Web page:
For other useful resources to assist with your transition, visit our ISO 9001:2015 Resources page featuring recorded webinars, key links, references and other free tools.

ISO 9001 & Six Sigma Infographic

Certification and maintenance of ISO-based management systems (i.e. ISO 9001, 14001, etc.) is often a requirement for doing business with certain customers and sectors. While many organizations struggle to find value with respective their certification efforts, those that use international standards in conjunction with improvement tools such as Six Sigma and APQP wonder how they could have ran a business without a formal management system. Each organization must use the requirements and guidelines of various tools and methods that are most suitable to their own unique vision.

Visual communication through ISO 9001 & Six Sigma Infographic

The fine folks at Midlake Products up in the Buckeye state ("O.H.I.O." ...while moving your arms to form the letters, of course), have shared with us their ISO 9001 & Six Sigma Infographic. This visual tools is used at Midlake to outline how their operations, as well as other manufacturers, can grow their business by adopting quality practices and standards. We hope you enjoy this visual aid. Special thanks to Jim Moore for passing this illustration along for us to share with our readers.

ISO 9001 & Six Sigma Infographic

We are eager to receive feedback on the use of this infographic or other visual communications tools that you believe are of value. Comment below with a link on where our readers can find these additional tools. Perhaps you have a tool, blog or other message that you would like us to share with our readers in an upcoming blog? Contact us at info@cmsicharleston.com.

For more information about the ISO 9001 & Six Sigma Infographic or Midlake Products, visit them online at www.midlake.com.

ISO 9001:2015 Forum - April Webinar

Quality Professionals are invited to attend an open forum on expected changes to the ISO 9001:2015 International Standard. This forum is part of a series of updates from Charleston area subject-matter experts aimed at assisting organizations in their preparation of the upgrade to the new standard. The panel of experts will include veterans from various sectors such as automotive, aerospace, environmental and information security to discuss the potential impacts on various industry-specific standards (ISO/TS 16949, AS9100, ISO 27001 and ISO 14001). If you want to attend for ISO 9001:2015 - May Webinar register here.

Development of ISO 9001:2015

With ISO 9001 and ISO 14001 currently in the development stages for what could be rather significant changes, quality and environmental professionals gather on the fringes to get a sneak peek of what's to come. Before speculating on projected changes, let's first review the process for the development of ISO standards. Stages of Standard Development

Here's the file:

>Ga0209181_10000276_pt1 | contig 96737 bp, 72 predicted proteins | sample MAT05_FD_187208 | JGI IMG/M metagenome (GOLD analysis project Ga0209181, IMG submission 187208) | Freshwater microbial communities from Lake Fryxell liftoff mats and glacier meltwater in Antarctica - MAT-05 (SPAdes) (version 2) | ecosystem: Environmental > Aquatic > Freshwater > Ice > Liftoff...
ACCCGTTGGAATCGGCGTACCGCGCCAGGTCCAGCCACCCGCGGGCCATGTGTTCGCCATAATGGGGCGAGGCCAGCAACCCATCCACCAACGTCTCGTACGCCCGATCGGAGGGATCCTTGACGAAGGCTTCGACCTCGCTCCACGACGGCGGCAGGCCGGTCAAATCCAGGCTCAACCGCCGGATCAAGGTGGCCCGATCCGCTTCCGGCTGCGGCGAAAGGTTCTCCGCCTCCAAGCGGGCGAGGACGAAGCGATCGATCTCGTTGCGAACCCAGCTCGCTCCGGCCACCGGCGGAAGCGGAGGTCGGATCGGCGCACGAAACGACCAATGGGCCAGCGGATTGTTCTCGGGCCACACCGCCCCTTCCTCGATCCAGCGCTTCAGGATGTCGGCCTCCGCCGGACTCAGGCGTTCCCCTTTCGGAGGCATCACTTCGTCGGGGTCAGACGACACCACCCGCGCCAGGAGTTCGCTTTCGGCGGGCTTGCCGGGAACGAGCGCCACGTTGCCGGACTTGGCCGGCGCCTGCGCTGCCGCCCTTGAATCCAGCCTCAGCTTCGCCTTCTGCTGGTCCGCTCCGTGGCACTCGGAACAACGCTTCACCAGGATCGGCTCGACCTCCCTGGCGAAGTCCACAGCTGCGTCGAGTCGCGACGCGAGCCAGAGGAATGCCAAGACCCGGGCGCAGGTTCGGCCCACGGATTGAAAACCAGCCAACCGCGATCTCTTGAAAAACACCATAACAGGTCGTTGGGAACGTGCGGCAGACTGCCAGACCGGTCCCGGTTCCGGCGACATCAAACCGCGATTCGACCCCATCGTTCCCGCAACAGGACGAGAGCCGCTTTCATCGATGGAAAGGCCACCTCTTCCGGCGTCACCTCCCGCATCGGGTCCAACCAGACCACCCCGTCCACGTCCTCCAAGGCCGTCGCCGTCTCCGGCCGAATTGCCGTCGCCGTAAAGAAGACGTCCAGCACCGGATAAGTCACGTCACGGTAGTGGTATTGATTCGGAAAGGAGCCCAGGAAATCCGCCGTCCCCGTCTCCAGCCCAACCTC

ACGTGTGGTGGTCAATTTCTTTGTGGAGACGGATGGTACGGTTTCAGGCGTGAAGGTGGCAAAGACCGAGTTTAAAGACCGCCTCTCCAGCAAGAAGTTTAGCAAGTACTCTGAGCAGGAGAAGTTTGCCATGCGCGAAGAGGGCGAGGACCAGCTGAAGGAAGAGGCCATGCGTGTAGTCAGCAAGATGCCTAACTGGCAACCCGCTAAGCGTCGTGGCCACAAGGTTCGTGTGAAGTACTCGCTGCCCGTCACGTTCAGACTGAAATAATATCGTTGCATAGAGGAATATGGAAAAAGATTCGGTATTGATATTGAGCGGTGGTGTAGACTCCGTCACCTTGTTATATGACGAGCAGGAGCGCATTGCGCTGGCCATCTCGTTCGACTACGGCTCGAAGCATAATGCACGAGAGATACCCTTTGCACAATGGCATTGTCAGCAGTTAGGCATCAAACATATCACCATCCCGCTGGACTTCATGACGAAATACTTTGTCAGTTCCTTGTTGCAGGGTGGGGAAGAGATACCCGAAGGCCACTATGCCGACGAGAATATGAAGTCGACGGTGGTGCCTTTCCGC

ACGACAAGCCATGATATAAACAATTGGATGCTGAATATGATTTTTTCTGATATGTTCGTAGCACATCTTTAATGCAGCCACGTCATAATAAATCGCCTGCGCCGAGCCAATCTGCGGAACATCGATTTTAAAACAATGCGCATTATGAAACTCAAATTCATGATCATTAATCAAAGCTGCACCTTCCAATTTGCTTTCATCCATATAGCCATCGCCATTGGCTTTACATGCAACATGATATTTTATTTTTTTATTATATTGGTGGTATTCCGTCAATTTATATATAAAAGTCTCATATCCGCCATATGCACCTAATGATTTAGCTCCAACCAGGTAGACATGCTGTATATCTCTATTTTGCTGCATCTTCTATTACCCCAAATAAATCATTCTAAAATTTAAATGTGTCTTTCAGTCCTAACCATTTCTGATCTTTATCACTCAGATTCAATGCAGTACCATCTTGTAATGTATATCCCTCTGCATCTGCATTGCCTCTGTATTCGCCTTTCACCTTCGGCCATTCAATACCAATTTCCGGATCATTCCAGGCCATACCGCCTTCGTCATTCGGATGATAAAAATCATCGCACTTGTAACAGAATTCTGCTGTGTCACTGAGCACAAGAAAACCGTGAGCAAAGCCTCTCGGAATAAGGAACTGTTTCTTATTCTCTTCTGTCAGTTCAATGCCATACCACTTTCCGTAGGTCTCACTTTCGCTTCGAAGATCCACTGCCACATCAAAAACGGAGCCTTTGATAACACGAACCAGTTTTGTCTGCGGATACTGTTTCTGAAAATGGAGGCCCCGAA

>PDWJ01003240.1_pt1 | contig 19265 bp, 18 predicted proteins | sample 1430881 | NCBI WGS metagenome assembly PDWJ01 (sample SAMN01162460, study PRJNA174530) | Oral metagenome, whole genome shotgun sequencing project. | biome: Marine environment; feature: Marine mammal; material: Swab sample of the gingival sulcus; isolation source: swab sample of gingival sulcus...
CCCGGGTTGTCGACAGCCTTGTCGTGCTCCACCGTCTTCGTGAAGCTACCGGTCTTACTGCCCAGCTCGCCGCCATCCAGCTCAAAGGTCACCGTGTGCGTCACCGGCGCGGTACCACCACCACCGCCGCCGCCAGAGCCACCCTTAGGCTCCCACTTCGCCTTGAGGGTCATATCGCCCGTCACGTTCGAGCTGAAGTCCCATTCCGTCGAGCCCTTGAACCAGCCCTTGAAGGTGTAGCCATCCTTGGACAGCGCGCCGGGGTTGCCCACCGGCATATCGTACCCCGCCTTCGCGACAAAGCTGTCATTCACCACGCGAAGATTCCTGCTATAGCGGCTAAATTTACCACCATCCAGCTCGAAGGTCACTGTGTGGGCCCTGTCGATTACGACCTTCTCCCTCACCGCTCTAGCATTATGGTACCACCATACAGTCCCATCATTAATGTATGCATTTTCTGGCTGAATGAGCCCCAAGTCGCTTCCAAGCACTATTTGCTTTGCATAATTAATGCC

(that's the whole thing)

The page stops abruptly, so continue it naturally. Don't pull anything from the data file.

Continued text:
1. New Work Item (NWIP)
  2. Working Draft (WD)
  3. Committee Draft (CD) - Often times there may be CD1, CD2, etc. for multiple drafts
  4. Draft International Standard (DIS)
  5. Final Draft International Standard (FDIS)
  6. Published International Standard (IS), Technical Report (TR) or Technical Specification (TS)

ISO Standards Development SequenceThe current stage in which the ISO 9001 sits is at "ISO/CD 9001" as of June 3rd, 2013. This means that the document is at "CD" Stage (#3), with a due date for submission of comments and votes on this draft by September 10th, 2013. Significant chatter typically means that there could be a second or perhaps even a third round within the committee draft (CD) stage. While the expectations for release in the "IS" phase is in the year 2015 - hence the frequently referenced ISO 9001:2015 - the final release depends directly upon the voting member bodies. Publication as an "International Standard" requires approval by at least 75% of the member bodies casting a vote.

Stay tuned to the updates by registering to attend our free ISO 9001:2015 Forums.

K. Bird, Head Communication & Content Strategies for ISO posts, "Experts continue to meet to discuss any problems or questions highlighted, until a Draft International Standard is published. The draft then goes out for public comment. Anyone who is interested can contact their national member body with feedback on the draft standard. This is likely to take place during the first half of 2014."

With regard to your current use of ISO 9001:2008, Bird continues by saying "We expect to publish the new version of ISO 9001:2008 by the end of 2015. At that point there will be a transition period (usually two years) before ISO 9001:2008 officially becomes out of date."

So what are some of the projected changes that may be significant to you and your organization?

  1. The replacement of the term "product" with "goods and services". For years, service organizations (like Concentric) have felt a bit left out due to the constant use of the word "product". What if you don't have a physical product? This potential change in terminology could help service organizations better understand how ISO 9001 requirements pertain to them.
  2. Context of the term "the organization". There may be requirements to better clarify what "the organization" means as it pertains to the intent of it's offerings, the context of it's offerings, what an interested party might expect from it's goods and services, and how customer needs are defined.